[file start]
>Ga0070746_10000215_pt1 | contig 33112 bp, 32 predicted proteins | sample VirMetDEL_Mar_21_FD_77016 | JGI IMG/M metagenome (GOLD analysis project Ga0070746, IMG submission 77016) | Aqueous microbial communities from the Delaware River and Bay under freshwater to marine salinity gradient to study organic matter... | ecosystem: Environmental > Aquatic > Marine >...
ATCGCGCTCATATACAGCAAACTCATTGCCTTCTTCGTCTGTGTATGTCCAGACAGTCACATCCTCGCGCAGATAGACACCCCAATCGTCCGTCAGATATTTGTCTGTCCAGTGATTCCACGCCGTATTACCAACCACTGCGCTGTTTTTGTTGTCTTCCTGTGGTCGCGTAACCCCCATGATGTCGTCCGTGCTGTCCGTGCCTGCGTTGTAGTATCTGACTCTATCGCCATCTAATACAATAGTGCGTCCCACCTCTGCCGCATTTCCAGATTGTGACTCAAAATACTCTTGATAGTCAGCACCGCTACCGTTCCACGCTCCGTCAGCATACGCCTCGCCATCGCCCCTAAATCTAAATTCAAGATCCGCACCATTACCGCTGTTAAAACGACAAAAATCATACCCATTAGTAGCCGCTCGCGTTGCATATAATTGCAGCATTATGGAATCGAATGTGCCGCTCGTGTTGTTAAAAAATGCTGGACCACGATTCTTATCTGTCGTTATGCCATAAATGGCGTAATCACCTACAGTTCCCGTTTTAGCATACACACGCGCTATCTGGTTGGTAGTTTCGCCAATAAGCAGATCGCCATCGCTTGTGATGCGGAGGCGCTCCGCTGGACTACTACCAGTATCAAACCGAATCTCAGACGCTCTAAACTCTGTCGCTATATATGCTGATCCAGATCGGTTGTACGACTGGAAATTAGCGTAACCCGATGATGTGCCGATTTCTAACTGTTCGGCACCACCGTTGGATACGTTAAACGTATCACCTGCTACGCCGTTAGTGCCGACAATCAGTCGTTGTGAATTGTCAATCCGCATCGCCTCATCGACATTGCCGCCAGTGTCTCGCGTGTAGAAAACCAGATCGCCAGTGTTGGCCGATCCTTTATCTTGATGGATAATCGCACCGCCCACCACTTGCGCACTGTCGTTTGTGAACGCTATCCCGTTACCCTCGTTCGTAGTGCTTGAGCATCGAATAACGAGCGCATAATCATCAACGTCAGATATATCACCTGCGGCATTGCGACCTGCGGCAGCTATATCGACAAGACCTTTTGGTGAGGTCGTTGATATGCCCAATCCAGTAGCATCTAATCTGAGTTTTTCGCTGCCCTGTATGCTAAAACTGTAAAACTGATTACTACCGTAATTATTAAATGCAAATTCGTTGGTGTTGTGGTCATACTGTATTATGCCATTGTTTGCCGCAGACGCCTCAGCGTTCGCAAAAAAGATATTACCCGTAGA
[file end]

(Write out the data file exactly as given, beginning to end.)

>Ga0070746_10000215_pt1 | contig 33112 bp, 32 predicted proteins | sample VirMetDEL_Mar_21_FD_77016 | JGI IMG/M metagenome (GOLD analysis project Ga0070746, IMG submission 77016) | Aqueous microbial communities from the Delaware River and Bay under freshwater to marine salinity gradient to study organic matter... | ecosystem: Environmental > Aquatic > Marine >...
ATCGCGCTCATATACAGCAAACTCATTGCCTTCTTCGTCTGTGTATGTCCAGACAGTCACATCCTCGCGCAGATAGACACCCCAATCGTCCGTCAGATATTTGTCTGTCCAGTGATTCCACGCCGTATTACCAACCACTGCGCTGTTTTTGTTGTCTTCCTGTGGTCGCGTAACCCCCATGATGTCGTCCGTGCTGTCCGTGCCTGCGTTGTAGTATCTGACTCTATCGCCATCTAATACAATAGTGCGTCCCACCTCTGCCGCATTTCCAGATTGTGACTCAAAATACTCTTGATAGTCAGCACCGCTACCGTTCCACGCTCCGTCAGCATACGCCTCGCCATCGCCCCTAAATCTAAATTCAAGATCCGCACCATTACCGCTGTTAAAACGACAAAAATCATACCCATTAGTAGCCGCTCGCGTTGCATATAATTGCAGCATTATGGAATCGAATGTGCCGCTCGTGTTGTTAAAAAATGCTGGACCACGATTCTTATCTGTCGTTATGCCATAAATGGCGTAATCACCTACAGTTCCCGTTTTAGCATACACACGCGCTATCTGGTTGGTAGTTTCGCCAATAAGCAGATCGCCATCGCTTGTGATGCGGAGGCGCTCCGCTGGACTACTACCAGTATCAAACCGAATCTCAGACGCTCTAAACTCTGTCGCTATATATGCTGATCCAGATCGGTTGTACGACTGGAAATTAGCGTAACCCGATGATGTGCCGATTTCTAACTGTTCGGCACCACCGTTGGATACGTTAAACGTATCACCTGCTACGCCGTTAGTGCCGACAATCAGTCGTTGTGAATTGTCAATCCGCATCGCCTCATCGACATTGCCGCCAGTGTCTCGCGTGTAGAAAACCAGATCGCCAGTGTTGGCCGATCCTTTATCTTGATGGATAATCGCACCGCCCACCACTTGCGCACTGTCGTTTGTGAACGCTATCCCGTTACCCTCGTTCGTAGTGCTTGAGCATCGAATAACGAGCGCATAATCATCAACGTCAGATATATCACCTGCGGCATTGCGACCTGCGGCAGCTATATCGACAAGACCTTTTGGTGAGGTCGTTGATATGCCCAATCCAGTAGCATCTAATCTGAGTTTTTCGCTGCCCTGTATGCTAAAACTGTAAAACTGATTACTACCGTAATTATTAAATGCAAATTCGTTGGTGTTGTGGTCATACTGTATTATGCCATTGTTTGCCGCAGACGCCTCAGCGTTCGCAAAAAAGATATTACCCGTAGA